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Child Support in Shared Custody Cases

Child Support in Shared Custody Cases

Most child support guidelines present a formula for calculating child support where the parents share custody of the child or children.

Definition of Shared Custody

Shared physical custody means that both parents share the obligation of providing shelter, food, clothing, and the other expenses of raising a child. It is not necessary that custody be equally divided between the parties for shared physical custody. In many states, shared custody is defined in terms of the number of nights the child or children spend with each parent. In most states it is a minimum of either 35 percent of the nights (128 nights) or 40 percent of the nights (146 nights). Because the calculation often results in a lower child support award, parents in states that define shared custody in terms of the number of nights often fight over the number of nights with each parent, even when they agree to joint legal custody. A parent who has the child every other Saturday night and a week in the summer does not share custody. The arguments occur where the parent has every other week-end from Friday night until Sunday night or Monday morning, half of the winter and spring school break, extended holiday week-ends, and most of the summer. The parents will dispute each period of visitation to maximize or minimize the number of nights.

States such as Minnesota do not require a minimum number of nights to establish shared custody. These states require that the arrangement between the parents constitute sharing the “routine daily care and control and the residence of the child.” Even in states which require a minimum number of nights, a parent may argue that the child or children spend 10 weeks during the summer with that parent and as a result, the parent must provide shelter, clothing, food, and other expenses for an extended period of time. The argument is that this should be considered shared custody. Some states and some judges, but not all, will agree. On the other hand, where a parent is granted shared physical custody, but fails to exercise the rights of custody by failing to take and care for the child or children, many court will not place emphasis on the language of the custody arrangement, but will provide child support based on the true circumstances.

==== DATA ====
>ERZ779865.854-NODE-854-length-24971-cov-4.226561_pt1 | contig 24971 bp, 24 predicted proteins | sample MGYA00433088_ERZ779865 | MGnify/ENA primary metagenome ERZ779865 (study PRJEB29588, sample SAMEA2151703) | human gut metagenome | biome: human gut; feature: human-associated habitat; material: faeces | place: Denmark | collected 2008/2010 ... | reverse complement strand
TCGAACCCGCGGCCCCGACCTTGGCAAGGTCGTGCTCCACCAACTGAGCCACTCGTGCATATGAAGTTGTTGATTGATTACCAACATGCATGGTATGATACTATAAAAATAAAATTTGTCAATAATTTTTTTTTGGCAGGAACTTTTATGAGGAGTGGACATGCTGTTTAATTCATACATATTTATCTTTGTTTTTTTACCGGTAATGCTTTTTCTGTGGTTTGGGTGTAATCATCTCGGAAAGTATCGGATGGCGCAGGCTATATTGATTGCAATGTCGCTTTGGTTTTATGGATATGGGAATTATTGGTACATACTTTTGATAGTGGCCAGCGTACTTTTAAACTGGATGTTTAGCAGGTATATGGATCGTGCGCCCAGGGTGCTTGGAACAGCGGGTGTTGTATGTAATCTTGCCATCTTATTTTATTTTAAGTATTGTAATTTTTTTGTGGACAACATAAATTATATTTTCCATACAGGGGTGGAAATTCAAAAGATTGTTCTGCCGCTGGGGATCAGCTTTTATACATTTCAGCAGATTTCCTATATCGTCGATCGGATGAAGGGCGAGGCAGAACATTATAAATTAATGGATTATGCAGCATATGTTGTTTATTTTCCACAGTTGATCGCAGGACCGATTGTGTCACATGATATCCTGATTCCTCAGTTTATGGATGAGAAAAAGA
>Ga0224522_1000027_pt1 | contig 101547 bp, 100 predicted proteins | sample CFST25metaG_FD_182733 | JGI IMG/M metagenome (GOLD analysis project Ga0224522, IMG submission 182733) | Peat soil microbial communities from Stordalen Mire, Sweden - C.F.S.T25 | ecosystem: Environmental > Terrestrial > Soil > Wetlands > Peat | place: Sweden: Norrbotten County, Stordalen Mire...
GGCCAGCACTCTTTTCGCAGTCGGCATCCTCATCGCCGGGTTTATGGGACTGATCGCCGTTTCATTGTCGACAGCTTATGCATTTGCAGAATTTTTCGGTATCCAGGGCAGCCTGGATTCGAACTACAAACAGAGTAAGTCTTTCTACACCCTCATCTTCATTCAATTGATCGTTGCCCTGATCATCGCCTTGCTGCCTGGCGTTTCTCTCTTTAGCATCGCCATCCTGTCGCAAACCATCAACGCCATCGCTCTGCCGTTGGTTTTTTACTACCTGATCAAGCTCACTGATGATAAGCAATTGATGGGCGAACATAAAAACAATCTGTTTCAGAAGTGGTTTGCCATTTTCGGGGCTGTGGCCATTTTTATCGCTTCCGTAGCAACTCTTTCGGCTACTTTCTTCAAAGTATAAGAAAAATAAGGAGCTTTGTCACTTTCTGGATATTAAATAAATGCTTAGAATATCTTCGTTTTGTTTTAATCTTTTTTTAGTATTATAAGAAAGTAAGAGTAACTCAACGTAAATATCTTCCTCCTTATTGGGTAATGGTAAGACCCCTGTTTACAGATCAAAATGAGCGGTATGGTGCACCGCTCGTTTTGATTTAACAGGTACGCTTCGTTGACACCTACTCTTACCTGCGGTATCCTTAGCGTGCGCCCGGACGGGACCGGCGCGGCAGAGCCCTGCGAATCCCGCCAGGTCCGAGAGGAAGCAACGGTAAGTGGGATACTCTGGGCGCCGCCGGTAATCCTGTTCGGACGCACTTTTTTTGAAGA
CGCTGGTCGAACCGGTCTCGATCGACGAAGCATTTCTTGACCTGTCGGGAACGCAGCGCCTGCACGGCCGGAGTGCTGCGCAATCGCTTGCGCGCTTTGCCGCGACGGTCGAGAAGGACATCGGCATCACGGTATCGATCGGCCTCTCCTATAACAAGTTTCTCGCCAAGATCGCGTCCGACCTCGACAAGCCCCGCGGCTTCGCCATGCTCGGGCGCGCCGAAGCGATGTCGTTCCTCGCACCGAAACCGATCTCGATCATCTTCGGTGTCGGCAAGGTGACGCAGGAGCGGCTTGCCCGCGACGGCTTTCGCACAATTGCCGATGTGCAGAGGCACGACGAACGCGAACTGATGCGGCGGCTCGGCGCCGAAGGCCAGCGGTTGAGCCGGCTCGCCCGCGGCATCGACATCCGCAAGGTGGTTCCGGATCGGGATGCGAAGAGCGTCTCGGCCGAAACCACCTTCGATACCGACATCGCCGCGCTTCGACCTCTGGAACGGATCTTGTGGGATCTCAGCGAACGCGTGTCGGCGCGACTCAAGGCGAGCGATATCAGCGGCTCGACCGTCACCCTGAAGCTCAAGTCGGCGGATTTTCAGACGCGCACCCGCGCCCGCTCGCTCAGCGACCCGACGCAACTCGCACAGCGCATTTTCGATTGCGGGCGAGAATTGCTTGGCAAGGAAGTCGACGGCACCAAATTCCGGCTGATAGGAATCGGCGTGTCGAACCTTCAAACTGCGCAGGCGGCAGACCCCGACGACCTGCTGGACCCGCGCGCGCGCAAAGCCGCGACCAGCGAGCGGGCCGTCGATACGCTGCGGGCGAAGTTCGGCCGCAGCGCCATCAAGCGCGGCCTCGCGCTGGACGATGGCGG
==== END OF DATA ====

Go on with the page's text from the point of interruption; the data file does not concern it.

Calculation of Child Support

The calculation of child support in shared custody cases takes into consideration that each parent must provide housing, food, clothing, and other direct expenses. The method of calculating basic child support is very similar in many states. The first step is to determine the child support rate based on the combined income of both parents and the number of children of the parties covered by the child support order. This base rate is multiplied by 1.5 to get the adjusted rate to reflect the fact that both parents must provide housing, food, clothing, and transportation for the children. This adjusted rate is then divided between the parties based on the number of nights spent with each parent and the income of each parent. To this base amount is added the pro-rated costs for health case, work related day care, and schooling.

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Robert Reid McInvale
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Robert Reid McInvale is an experienced family law attorney with a comprehensive practice in Houston. He provides dedicated and strong advocacy for his clients, helping them with all the issues surrounding their divorce, separation, child custody, and other marriage and family matters. Attorney McInvale—Reid to clients and friends—seemed destined for a law career. Born while his father was attending Emory University Law School, Reid grew up in Manchester, GA. His father was the city attorney for many years, as well as head of the Manchester Chamber of Commerce. It is in the family blood to become lawyers and help people get justice. U.S. Supreme Court Chief Justice John Marshall is part of the McInvale family tree.

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